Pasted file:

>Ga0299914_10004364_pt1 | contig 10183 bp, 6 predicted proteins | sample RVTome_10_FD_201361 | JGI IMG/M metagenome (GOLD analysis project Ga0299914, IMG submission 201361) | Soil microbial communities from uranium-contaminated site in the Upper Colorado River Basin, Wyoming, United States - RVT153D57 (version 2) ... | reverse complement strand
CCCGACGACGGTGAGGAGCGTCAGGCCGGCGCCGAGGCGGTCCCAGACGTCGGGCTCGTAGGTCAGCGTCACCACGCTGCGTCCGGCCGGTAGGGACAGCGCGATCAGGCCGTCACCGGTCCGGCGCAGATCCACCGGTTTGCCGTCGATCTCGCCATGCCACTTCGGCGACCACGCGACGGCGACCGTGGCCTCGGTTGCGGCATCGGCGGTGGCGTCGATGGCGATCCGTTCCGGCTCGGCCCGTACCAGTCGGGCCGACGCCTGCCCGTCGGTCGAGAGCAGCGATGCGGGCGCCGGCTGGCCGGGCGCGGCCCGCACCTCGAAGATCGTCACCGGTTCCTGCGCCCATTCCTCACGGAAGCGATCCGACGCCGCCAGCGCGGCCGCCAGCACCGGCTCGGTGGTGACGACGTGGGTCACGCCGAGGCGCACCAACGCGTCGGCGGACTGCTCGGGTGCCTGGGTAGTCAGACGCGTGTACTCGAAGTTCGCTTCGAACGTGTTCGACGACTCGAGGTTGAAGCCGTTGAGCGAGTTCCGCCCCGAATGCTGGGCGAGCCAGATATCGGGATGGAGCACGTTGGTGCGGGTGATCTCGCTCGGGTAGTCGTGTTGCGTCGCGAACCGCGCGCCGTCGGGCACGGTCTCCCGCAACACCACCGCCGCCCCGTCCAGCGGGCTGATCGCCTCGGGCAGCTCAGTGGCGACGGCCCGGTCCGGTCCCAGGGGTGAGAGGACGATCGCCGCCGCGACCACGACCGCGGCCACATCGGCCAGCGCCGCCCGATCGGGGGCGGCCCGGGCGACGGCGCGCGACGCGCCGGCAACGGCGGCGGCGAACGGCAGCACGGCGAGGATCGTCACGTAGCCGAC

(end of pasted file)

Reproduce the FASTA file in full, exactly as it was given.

>Ga0299914_10004364_pt1 | contig 10183 bp, 6 predicted proteins | sample RVTome_10_FD_201361 | JGI IMG/M metagenome (GOLD analysis project Ga0299914, IMG submission 201361) | Soil microbial communities from uranium-contaminated site in the Upper Colorado River Basin, Wyoming, United States - RVT153D57 (version 2) ... | reverse complement strand
CCCGACGACGGTGAGGAGCGTCAGGCCGGCGCCGAGGCGGTCCCAGACGTCGGGCTCGTAGGTCAGCGTCACCACGCTGCGTCCGGCCGGTAGGGACAGCGCGATCAGGCCGTCACCGGTCCGGCGCAGATCCACCGGTTTGCCGTCGATCTCGCCATGCCACTTCGGCGACCACGCGACGGCGACCGTGGCCTCGGTTGCGGCATCGGCGGTGGCGTCGATGGCGATCCGTTCCGGCTCGGCCCGTACCAGTCGGGCCGACGCCTGCCCGTCGGTCGAGAGCAGCGATGCGGGCGCCGGCTGGCCGGGCGCGGCCCGCACCTCGAAGATCGTCACCGGTTCCTGCGCCCATTCCTCACGGAAGCGATCCGACGCCGCCAGCGCGGCCGCCAGCACCGGCTCGGTGGTGACGACGTGGGTCACGCCGAGGCGCACCAACGCGTCGGCGGACTGCTCGGGTGCCTGGGTAGTCAGACGCGTGTACTCGAAGTTCGCTTCGAACGTGTTCGACGACTCGAGGTTGAAGCCGTTGAGCGAGTTCCGCCCCGAATGCTGGGCGAGCCAGATATCGGGATGGAGCACGTTGGTGCGGGTGATCTCGCTCGGGTAGTCGTGTTGCGTCGCGAACCGCGCGCCGTCGGGCACGGTCTCCCGCAACACCACCGCCGCCCCGTCCAGCGGGCTGATCGCCTCGGGCAGCTCAGTGGCGACGGCCCGGTCCGGTCCCAGGGGTGAGAGGACGATCGCCGCCGCGACCACGACCGCGGCCACATCGGCCAGCGCCGCCCGATCGGGGGCGGCCCGGGCGACGGCGCGCGACGCGCCGGCAACGGCGGCGGCGAACGGCAGCACGGCGAGGATCGTCACGTAGCCGAC